S&P falls Thursday; Dow Jones rises 41 points as early stocks “quiver”
NEW YORK (AP) — Stocks quivered in afternoon trading on Wall Street Thursday as markets continue an unsteady search for direction amid more mixed news on company earnings.
The S&P 500 fell 0.3 percent as of 12:51 p.m. Eastern. The Dow Jones Industrial Average rose 41 points, or 0.1 percent, to 30,626 and the Nasdaq rose 0.1 percent.
Treasury yields continued rising into multiyear highs, which has helped push up rates on mortgages and other loans. The yield on the 10-year Treasury climbed to 4.20 from 4.14 percent late Wednesday and is at its highest levels in 14 years. The yield on the two-year Treasury, which tends to track expectations for future Federal Reserve action, rose to 4.57 percent.
Earnings have been the big focus for Wall Street all week as investors try to get a better picture of how companies are faring amid the hottest inflation in four decades and how they see the economy moving forward.
The results have been mixed so far. Several big companies released encouraging financial results, while others have disappointed investors with weak or worrisome warnings.
IBM rose 4.2 percent after its third-quarter earnings and revenue topped analysts’ forecasts. AT&T jumped 7.5 percent after also reporting strong results.
Tesla fell 6.1 percent after saying it will miss its target for vehicle deliveries this year. Railroad Union Pacific slipped 4.1 percent after predicting slower growth, suggesting that the economy may be slowing down. CSX, which reports its results later Thursday, fell 2.5 percent. American Airlines fell 3 percent after reporting its latest results.
Technology stocks made strong gains. Nvidia rose 2.5 percent. Banks and financial companies fell and weighed down the market. Allstate slumped 11 percent after giving investors a disappointing financial update.
Markets in Europe were mostly higher. British Prime Minister Liz Truss resigned following financial market turmoil caused by multiple policy U-turns.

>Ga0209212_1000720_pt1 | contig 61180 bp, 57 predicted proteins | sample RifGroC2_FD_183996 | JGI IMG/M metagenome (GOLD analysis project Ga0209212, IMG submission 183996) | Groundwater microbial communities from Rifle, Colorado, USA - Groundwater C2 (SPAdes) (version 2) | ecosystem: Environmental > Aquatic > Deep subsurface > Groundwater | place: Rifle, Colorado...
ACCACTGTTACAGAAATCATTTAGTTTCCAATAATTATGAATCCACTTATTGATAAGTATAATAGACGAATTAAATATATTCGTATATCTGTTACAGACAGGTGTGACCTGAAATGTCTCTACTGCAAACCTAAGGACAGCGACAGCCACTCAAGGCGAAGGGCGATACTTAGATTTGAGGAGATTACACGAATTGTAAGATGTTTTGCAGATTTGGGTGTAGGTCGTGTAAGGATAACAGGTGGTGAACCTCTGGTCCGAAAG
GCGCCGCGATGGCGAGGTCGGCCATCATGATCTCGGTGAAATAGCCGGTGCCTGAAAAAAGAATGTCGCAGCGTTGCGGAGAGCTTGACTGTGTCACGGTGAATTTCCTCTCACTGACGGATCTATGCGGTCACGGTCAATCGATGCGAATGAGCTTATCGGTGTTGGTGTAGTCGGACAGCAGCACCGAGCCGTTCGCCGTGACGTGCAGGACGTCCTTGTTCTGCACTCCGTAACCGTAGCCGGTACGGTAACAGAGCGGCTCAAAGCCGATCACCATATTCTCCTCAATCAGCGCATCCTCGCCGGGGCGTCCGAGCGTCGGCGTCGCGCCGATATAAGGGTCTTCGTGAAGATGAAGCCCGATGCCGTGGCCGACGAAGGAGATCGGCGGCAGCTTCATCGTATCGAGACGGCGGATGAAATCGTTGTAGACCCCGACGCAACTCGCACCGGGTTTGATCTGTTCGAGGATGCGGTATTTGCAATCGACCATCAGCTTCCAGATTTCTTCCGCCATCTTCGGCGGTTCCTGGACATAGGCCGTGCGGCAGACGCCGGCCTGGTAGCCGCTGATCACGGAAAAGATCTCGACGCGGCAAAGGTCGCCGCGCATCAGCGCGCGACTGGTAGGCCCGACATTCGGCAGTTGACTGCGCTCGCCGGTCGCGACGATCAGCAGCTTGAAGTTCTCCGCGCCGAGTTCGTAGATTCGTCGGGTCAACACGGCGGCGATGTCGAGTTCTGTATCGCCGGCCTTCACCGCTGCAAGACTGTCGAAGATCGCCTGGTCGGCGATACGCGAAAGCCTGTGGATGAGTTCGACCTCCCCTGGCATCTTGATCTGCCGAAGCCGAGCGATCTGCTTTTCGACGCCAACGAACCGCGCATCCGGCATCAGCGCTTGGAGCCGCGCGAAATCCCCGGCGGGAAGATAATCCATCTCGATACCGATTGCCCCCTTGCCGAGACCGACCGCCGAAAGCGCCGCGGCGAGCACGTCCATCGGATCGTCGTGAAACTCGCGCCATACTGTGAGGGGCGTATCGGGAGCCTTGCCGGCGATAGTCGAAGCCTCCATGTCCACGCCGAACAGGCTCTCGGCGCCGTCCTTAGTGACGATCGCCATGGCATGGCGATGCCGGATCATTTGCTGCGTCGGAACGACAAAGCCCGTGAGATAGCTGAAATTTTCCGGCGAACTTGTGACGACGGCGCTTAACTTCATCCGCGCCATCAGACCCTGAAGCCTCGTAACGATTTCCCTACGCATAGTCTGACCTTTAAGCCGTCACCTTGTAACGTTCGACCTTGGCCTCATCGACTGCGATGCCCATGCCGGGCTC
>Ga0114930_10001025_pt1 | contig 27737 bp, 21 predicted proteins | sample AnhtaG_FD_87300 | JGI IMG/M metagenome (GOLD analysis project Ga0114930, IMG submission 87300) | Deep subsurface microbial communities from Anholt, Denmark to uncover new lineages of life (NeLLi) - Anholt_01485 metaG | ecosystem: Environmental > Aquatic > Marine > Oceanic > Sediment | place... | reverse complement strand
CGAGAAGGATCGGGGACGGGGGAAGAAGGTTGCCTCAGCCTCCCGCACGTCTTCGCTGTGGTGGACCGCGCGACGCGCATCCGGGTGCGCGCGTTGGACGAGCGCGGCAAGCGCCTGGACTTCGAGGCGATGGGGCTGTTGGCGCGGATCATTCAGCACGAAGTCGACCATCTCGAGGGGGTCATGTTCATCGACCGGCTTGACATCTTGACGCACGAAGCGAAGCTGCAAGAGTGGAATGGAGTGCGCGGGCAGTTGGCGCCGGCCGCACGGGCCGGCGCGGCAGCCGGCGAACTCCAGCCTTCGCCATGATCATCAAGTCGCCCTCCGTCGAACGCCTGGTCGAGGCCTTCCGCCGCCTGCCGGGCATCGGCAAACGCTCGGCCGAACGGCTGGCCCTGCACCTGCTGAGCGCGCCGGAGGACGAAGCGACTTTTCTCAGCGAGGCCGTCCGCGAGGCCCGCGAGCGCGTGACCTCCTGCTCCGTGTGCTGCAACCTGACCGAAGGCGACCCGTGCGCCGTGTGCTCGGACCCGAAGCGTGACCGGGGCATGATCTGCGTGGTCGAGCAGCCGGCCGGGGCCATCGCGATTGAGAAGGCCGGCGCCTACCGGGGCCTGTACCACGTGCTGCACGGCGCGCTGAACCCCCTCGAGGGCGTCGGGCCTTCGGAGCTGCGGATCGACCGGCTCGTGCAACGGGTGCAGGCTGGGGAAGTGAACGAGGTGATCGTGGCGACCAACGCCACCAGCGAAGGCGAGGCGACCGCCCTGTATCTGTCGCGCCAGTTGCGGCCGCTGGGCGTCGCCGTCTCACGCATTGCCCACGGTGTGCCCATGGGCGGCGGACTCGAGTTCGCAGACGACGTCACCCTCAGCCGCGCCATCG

Investors remain concerned about inflation and the potential for recessions throughout world. Wall Street is particularly worried about the Fed’s ongoing plan to raise interest rates in order to slow economic growth and tame high prices. The U.S. economy is already showing signs of a slowdown and the Fed’s plan risks stalling the economy and causing a recession.
The employment market has remained a strong area of the economy, along with consumer spending. The latest government data showed that the number of Americans applying for unemployment benefits fell last week and remains historically low.
The healthy jobs market has been a tricky sticking point for the broader economy. While positive, it also signals that the Fed will have to remain aggressive in raising interest rates. Fed officials have warned that the unemployment rate will likely have to rise as part of their fight against rising prices.
The central bank has raised its key interest rate to a range of 3 percent to 3.25 percent. A little more than six months ago, that rate was near zero. The rate increases have been putting pressure on other areas of the economy, including the housing market.
The sharp rate increases have pushed mortgage rates up to 15-year highs.
Mortgage buyer Freddie Mac reported Thursday that the average on the key 30-year rate ticked up this week to 6.94 percent.
Last year at this time, the rate was 3.09 percent.
Higher mortgage rates are helping stall a housing sector that has been hot for years. The National Association of Realtors said Thursday that sales of previously occupied U.S. homes fell in September for the eighth month in a row.